Gail Wilensky is a senior fellow at Project HOPE. She directed the Medicare and Medicaid programs from 1990 to 1992 and was a senior health and welfare adviser to President George H.W. Bush. Updated January 11, 2016, 5:03 PM
As we celebrate Medicare and Medicaid’s 50th birthday, it is natural to look back at the changes that have occurred over the last 50 years as well as think about the changes yet to come. Medicare’s covered population has increased from 19 million to 55 million, including almost 10 million under-65 disabled. Benefits have also expanded considerably, including many preventive services as well as outpatient prescription drug coverage. Most beneficiaries continue in “traditional Medicare” although almost a third now choose Medicare Advantage, a private sector alternative, that covers at least some of the payments Medicare doesn’t cover, provides additional benefits and in principle, more coordination in the delivery of services.
As popular as Medicare remains with the seniors — not surprising given the greater dollar value of benefits received relative to the value of contributions made and the open access to clinicians and hospitals for most beneficiaries — the program is not sustainable in its current form.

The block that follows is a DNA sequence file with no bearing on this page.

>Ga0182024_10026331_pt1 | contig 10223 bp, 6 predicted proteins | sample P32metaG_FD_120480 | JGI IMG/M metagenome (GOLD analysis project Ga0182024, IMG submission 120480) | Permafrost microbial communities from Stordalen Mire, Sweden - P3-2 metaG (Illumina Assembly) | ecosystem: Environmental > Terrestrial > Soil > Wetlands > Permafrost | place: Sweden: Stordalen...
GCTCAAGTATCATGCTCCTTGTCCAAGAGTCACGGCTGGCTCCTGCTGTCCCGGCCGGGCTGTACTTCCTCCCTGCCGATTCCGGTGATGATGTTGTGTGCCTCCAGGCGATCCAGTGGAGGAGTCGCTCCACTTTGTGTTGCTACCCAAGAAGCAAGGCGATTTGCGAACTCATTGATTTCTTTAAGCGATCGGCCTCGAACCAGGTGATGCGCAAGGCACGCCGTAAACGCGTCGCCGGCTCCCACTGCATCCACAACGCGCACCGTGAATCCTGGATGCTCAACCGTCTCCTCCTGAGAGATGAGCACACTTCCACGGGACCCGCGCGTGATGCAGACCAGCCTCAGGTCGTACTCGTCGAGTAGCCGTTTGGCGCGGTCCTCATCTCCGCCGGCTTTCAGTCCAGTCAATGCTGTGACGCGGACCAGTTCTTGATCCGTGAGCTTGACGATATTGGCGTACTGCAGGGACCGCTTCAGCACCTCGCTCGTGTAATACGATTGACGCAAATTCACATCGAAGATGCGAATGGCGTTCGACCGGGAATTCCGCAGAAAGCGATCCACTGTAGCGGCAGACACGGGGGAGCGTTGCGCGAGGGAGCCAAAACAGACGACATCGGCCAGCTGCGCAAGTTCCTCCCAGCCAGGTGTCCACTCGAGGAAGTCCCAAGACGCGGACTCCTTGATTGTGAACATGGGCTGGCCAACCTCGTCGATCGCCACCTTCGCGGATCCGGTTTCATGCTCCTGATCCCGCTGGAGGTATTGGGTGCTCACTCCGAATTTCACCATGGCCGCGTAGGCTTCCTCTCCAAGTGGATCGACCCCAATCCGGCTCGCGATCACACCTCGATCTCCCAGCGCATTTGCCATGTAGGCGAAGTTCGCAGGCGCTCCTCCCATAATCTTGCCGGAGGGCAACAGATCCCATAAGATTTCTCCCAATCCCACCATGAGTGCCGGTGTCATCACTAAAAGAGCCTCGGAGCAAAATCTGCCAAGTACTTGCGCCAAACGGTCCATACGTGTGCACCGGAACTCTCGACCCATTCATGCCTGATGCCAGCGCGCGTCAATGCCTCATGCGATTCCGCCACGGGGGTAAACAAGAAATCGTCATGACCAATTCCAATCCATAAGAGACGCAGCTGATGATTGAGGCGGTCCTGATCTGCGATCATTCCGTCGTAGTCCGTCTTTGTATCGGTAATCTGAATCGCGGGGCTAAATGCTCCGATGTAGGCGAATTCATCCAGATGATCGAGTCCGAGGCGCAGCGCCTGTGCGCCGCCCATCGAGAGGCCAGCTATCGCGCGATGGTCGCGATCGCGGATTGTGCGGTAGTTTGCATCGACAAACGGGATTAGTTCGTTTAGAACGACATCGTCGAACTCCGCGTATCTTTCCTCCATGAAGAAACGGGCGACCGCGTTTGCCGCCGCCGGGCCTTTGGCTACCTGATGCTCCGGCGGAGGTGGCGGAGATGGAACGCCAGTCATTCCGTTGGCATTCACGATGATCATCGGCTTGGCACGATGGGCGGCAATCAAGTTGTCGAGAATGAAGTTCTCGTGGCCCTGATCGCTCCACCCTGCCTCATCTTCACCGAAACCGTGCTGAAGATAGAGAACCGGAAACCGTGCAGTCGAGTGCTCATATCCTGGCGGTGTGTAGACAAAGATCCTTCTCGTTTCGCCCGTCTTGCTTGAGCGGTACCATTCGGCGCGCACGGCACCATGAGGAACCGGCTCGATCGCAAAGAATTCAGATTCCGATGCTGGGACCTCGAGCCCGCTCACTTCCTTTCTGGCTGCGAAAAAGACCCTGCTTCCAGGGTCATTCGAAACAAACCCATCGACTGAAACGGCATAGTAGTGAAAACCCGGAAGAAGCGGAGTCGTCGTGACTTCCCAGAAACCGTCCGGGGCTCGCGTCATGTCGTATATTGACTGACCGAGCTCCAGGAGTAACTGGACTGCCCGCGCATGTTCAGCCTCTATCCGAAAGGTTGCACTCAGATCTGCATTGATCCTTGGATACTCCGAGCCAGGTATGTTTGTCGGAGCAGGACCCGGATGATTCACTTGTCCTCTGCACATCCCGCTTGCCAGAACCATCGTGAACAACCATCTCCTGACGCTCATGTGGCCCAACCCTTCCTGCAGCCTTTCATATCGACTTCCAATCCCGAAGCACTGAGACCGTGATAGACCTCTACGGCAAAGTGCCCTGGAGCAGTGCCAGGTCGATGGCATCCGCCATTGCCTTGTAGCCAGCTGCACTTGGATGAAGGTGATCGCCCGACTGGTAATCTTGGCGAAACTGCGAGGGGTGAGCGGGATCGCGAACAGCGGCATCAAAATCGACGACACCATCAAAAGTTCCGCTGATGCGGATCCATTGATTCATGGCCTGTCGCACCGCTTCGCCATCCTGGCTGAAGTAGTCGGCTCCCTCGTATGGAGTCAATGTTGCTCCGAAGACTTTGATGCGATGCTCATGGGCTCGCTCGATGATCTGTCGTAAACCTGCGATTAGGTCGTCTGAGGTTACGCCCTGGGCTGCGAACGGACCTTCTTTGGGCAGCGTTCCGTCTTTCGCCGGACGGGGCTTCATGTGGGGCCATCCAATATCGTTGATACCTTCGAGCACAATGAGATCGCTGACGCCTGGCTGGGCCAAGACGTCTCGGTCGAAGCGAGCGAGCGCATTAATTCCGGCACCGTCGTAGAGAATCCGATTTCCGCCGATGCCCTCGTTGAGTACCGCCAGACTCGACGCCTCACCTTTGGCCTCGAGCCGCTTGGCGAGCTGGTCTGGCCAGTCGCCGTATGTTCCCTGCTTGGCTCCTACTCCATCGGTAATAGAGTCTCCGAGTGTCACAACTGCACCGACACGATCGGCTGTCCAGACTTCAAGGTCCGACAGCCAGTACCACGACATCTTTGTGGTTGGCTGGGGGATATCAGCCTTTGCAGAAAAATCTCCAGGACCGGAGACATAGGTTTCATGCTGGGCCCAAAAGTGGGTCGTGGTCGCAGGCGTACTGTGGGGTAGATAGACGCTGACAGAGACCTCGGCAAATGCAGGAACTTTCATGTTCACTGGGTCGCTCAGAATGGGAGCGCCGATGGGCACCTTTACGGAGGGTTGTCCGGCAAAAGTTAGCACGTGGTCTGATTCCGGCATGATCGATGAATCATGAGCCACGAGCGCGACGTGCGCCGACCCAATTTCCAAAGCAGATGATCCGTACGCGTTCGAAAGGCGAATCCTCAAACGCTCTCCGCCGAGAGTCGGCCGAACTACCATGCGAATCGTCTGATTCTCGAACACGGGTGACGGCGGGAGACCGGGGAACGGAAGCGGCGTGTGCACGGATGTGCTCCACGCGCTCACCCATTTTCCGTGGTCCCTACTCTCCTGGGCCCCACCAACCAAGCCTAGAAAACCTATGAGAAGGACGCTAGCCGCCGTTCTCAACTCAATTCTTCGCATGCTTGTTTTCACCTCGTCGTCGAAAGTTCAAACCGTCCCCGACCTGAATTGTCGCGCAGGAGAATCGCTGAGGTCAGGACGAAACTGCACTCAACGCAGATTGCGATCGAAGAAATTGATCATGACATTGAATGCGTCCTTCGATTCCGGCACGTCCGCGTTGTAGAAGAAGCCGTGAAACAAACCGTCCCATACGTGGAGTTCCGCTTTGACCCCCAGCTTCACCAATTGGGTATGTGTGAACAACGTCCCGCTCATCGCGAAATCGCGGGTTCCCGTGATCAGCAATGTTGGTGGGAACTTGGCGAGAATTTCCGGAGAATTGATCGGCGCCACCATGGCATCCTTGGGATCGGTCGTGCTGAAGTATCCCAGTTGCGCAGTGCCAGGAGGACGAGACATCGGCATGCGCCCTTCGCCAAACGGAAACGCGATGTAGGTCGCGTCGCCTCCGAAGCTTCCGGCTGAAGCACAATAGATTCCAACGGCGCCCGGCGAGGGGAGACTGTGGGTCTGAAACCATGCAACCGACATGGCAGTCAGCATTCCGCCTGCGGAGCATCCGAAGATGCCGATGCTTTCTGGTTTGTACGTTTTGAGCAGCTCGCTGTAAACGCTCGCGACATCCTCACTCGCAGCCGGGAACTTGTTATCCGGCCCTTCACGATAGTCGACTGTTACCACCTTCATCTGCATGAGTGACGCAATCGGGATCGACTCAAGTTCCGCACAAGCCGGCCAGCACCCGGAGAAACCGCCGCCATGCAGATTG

Even with the current slowdown in spending that has been occurring in both Medicare and the rest of health care, the doubling of the population on Medicare resulting from the aging baby-boomers as well as any increase from the historically low spending per capita will require some combination of benefit cuts, eligibility changes, cost-sharing increases, tax increases and reductions in payments to providers.
Rising costs will require benefit cuts, eligibility changes, cost-sharing increases, tax increases and/or reductions in payments to providers.
If the significant reductions in payments built into the Affordable Care Act are not all carried out, as the Medicare actuaries have predicted will occur, these financial pressures will come even sooner. The longer policymakers delay putting in place changes that will make Medicare solvent, the more difficult and limited the choices will be. Medicaid is more complicated. It began as a program primarily for people who were receiving welfare payments. The majority of people who are provided coverage are under 65 but the majority of spending is for people who are poor and aged
in long term care and or disabled. With the A.C.A., Medicaid has now been expanded to cover all people below 138 percent of the poverty line (assuming state acquiescence). Federal matching rates for the population originally covered varies between 50 percent and 90 percent, depending on the state’s income. The expanded coverage currently has a 100 percent federal matching rate which will decline to 90 percent, which is also the match rate for the Children’s Health Insurance Program. Whether states will be able to absorb the 10 percent match is as yet unknown. At some point, these disparate match rates and the role of the federal government in long term care will need to be reassessed and Medicaid changed accordingly. Both Medicare and Medicaid have enjoyed many successes these last 50 years but just as health care delivery is in the midst of significant change, we should expect both of these programs will continue to evolve and change. Join Opinion on Facebook and follow updates on twitter.com/roomfordebate.